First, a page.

Sciency Words: Frost Line

December 23, 2016

Welcome to a very special holiday edition of Sciency Words! Today’s science or science-related term is:

FROST LINE

When a new star is forming, it’s typically surrounded by a swirling cloud of dust and gas called an accretion disk. Heat radiating from the baby star plus heat trapped in the disk itself vaporizes water and other volatile chemicals, which are then swept off into space by the solar wind.

But as you move farther away from the star, the temperature of the accretion disk tends to drop. Eventually, you reach a point where it’s cold enough for water to remain in its solid ice form. This is known as the frost line (or snow line, or ice line, or frost boundary).

Of course not all volatiles freeze or vaporize at the same temperature. When necessary, science writers will specify which frost line (or lines) they’re talking about. For example, a distinction might be made between the water frost line versus the nitrogen frost line versus the methane frost line, etc. But in general, if you see the term frost line by itself without any specifiers, I think you can safely assume it’s the water frost line.

Even though our Sun’s accretion disk is long gone, the frost line still loosely marks the boundary between the warmth of the inner Solar System and the coldness of the outer Solar System. The line is smack-dab in the middle of the asteroid belt, and it’s been observed that main belt asteroids tend to be rockier or icier depending on which side of the line they’re on.

It was easier for giant planets like Jupiter and Saturn to form beyond the frost line, since they had so much more solid matter to work with. And icy objects like Europa, Titan, and Pluto—places so cold that water is basically a kind of rock—only exist as they do because they formed beyond the frost line. This has led to the old saying:

dc23-outer-solar-system-christmas-party

Okay, maybe that’s not an old saying, but I really wanted this to be a holiday-themed post.


Sciency Words: Apollos and Atens

November 25, 2016

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Today’s post is part of a special series here on Planet Pailly called Sciency Words. Each week, we take a closer look at an interesting science or science-related term to help us expand our scientific vocabularies together. Today we’ve got two terms:

APOLLOS and ATENS

Asteroid are classified into different “groups” based on their orbital properties. The Apollo asteroids and Aten asteroids are two such groups, and these groups are of particular interest to anyone who doesn’t want a repeat of the K-T Event (which wiped out the dinosaurs) or the Tunguska Event (which flattened a forest and could have done the same to a whole city).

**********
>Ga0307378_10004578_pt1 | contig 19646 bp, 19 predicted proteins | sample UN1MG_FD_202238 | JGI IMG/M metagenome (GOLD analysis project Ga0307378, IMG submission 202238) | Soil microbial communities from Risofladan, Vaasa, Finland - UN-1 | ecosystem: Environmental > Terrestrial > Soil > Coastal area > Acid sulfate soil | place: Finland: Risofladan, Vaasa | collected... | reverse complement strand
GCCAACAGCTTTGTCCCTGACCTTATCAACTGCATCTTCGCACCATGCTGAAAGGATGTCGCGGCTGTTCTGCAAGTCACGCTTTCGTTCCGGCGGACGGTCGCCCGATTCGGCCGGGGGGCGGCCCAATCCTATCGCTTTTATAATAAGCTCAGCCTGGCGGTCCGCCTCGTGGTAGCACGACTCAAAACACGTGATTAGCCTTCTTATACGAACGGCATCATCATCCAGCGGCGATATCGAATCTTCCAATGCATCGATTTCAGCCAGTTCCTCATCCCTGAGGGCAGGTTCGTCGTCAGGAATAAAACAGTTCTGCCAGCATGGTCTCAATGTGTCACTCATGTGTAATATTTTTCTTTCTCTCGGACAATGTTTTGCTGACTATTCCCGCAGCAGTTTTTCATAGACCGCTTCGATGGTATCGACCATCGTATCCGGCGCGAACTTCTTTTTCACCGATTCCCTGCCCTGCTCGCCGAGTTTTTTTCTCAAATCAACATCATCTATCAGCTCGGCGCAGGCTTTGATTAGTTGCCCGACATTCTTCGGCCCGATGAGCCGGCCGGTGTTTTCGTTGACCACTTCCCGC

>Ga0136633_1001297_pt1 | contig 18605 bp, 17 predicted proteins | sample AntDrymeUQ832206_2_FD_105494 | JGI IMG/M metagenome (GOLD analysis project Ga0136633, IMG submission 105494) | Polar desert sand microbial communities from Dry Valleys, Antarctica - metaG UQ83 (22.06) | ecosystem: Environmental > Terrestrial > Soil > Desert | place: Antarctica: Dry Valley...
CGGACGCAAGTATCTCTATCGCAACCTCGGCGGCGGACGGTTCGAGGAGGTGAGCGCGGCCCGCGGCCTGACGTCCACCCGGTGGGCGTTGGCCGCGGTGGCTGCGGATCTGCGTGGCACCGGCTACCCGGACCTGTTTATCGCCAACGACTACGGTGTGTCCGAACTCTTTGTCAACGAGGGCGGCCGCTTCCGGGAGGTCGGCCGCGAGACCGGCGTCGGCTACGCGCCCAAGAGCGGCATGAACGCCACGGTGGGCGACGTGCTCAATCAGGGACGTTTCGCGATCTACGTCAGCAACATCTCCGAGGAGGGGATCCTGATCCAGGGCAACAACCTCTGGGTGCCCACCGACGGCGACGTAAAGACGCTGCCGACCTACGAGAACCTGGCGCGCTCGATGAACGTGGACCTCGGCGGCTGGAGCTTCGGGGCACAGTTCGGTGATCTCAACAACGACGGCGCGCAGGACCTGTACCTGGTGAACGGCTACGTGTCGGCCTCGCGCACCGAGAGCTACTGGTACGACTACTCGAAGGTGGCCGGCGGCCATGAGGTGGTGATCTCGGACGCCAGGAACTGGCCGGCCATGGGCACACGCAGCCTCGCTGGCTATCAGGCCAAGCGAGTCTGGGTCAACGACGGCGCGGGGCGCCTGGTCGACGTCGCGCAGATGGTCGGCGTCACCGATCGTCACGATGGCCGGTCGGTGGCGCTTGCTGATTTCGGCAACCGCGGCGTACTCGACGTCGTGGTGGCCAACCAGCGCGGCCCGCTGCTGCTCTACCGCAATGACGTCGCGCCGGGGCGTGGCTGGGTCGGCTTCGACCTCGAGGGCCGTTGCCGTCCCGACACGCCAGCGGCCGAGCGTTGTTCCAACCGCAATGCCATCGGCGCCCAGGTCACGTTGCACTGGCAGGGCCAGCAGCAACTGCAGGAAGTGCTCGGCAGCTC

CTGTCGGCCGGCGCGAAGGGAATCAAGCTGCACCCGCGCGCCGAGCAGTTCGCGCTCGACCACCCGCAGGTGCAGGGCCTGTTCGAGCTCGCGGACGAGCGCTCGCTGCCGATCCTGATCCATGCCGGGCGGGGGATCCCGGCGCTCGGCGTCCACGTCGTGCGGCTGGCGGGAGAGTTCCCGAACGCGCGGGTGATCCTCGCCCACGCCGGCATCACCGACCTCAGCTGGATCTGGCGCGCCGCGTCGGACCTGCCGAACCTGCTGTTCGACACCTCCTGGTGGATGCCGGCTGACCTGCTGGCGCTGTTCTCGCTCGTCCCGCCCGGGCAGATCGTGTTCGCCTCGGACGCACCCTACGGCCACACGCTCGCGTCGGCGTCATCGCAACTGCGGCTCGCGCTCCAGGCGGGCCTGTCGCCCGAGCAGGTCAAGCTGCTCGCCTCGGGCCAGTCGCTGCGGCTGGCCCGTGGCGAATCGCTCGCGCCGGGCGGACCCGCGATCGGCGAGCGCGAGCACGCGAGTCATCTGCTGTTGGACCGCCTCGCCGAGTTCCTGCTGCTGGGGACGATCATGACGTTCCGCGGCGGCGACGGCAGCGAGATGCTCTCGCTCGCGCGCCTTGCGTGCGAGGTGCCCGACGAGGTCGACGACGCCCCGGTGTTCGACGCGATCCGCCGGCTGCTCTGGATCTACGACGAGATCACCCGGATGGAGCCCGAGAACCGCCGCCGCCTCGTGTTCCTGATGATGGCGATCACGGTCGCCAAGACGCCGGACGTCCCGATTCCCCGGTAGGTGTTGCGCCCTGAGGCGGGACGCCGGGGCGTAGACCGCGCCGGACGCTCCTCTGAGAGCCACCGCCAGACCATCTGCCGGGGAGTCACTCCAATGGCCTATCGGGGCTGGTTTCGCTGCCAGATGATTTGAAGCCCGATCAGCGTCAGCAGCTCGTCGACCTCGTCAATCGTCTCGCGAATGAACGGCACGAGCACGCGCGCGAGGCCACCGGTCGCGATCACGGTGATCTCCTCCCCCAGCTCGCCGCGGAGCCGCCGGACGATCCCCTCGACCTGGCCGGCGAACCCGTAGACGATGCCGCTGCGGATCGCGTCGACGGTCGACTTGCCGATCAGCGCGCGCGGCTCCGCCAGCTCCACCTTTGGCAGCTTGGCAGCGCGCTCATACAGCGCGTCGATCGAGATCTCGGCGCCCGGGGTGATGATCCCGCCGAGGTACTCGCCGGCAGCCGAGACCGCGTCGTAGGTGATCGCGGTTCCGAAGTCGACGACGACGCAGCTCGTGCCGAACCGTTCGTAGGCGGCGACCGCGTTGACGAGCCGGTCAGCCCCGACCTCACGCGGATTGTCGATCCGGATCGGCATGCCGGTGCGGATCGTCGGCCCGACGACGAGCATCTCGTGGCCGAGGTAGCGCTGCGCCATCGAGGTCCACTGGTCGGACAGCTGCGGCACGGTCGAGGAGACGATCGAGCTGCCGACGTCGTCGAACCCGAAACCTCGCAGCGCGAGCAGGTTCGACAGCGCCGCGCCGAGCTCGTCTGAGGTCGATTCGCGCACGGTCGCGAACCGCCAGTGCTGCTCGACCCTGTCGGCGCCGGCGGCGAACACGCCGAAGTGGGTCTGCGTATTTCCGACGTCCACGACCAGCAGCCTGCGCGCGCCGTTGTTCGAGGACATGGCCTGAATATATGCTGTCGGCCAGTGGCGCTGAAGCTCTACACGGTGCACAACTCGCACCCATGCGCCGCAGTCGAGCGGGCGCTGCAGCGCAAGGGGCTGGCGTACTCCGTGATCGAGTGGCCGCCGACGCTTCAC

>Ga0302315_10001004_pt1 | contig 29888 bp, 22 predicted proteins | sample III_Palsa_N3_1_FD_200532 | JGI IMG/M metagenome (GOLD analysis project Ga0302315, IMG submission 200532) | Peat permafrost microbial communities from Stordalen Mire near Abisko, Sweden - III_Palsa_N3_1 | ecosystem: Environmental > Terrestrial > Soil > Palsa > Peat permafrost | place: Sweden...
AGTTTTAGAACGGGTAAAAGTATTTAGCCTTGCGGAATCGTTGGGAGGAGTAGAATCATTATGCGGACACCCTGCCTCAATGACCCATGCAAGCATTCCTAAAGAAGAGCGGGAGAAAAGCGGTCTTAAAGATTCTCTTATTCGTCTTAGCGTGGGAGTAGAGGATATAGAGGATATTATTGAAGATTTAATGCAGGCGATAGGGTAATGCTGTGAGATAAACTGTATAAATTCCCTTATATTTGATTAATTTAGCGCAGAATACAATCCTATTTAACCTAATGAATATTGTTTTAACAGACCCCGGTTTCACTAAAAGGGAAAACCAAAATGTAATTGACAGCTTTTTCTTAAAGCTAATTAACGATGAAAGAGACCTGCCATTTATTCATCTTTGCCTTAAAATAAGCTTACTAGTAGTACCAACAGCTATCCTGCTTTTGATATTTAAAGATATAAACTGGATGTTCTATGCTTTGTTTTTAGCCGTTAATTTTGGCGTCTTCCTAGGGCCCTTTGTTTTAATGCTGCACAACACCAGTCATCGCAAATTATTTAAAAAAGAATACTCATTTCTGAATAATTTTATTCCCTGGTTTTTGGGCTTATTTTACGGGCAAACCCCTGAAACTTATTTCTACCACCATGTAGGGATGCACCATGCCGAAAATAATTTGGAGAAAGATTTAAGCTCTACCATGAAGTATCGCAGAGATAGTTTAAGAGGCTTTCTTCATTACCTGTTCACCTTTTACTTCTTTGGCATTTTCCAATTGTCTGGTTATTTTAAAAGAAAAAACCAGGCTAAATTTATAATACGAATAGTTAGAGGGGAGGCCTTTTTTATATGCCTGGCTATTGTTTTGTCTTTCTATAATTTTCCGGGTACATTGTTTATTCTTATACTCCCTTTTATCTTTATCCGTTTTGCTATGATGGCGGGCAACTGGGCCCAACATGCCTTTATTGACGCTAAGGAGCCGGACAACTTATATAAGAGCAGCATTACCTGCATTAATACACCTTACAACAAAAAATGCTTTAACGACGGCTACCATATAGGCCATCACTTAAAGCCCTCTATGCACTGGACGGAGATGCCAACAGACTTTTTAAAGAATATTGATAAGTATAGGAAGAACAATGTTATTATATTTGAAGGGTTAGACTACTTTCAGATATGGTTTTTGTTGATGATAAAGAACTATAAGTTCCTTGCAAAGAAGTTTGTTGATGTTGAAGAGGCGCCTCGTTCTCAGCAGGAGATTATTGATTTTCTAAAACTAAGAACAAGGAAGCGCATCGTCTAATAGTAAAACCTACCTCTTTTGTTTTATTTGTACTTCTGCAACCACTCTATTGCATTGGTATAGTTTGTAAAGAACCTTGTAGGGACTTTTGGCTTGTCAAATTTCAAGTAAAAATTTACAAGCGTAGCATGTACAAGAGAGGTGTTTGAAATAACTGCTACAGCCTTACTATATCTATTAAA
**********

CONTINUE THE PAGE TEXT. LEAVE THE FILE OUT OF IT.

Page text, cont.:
Technical Definitions

  • Apollo asteroids have a semimajor axis greater than 1.0 AU and a perihelion less than Earth’s aphelion of 1.017 AU. The first known Apollo was 1862 Apollo, for which the group is named.
  • Aten asteroids have a semimajor axis less than 1.0 AU and an aphelion greater than Earth’s perihelion of 0.983 AU. The first known Aten was 2062 Aten, for which the group is named.

Less Technical Definition

  • Apollo asteroids spend most of their time beyond Earth’s orbit, but cross inside at some point.
  • Aten asteroids spend most of their time inside Earth’s orbit, but cross outside at some point.

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The important thing to know is that both Apollos and Atens cross Earth’s orbit at some point. Keep in mind that space is three-dimensional, so their paths don’t necessarily intersect with Earth’s. They might pass “above” or “below” Earth, so to speak.

But the orbits of enough Apollos and Atens do intersect with Earth’s orbital path that they might one day hit us. Atens are particularly worrisome. They spend so much time inside Earth’s orbit, in relatively close proximity to the Sun, that it’s hard for astronomers to find them.

So if a giant asteroid ever does sneak up on us and wipe out human civilization, my guess is it’ll be an asteroid from the Aten group. Those are the asteroids that frighten me the most.

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Don’t Panic: It’s Just Another Asteroid

November 23, 2016

People ask me all the time: “Hey, did you hear about that asteroid?” These people then tell me about some asteroid that’s supposed to “just barely miss us” is the next day or so. Sometimes, they also ask, “Aren’t you worried?”

There are certain kinds of space news that I simply can’t get excited about anymore. This is one of them. Why?

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There’s actually a newsletter about asteroid flybys. It’s called Daily Minor Planet, and I have a subscription (it’s free). Every day in my inbox, I’m notified of the latest asteroid or other object skimming past Earth. Every day. Sometimes there are more than one per day.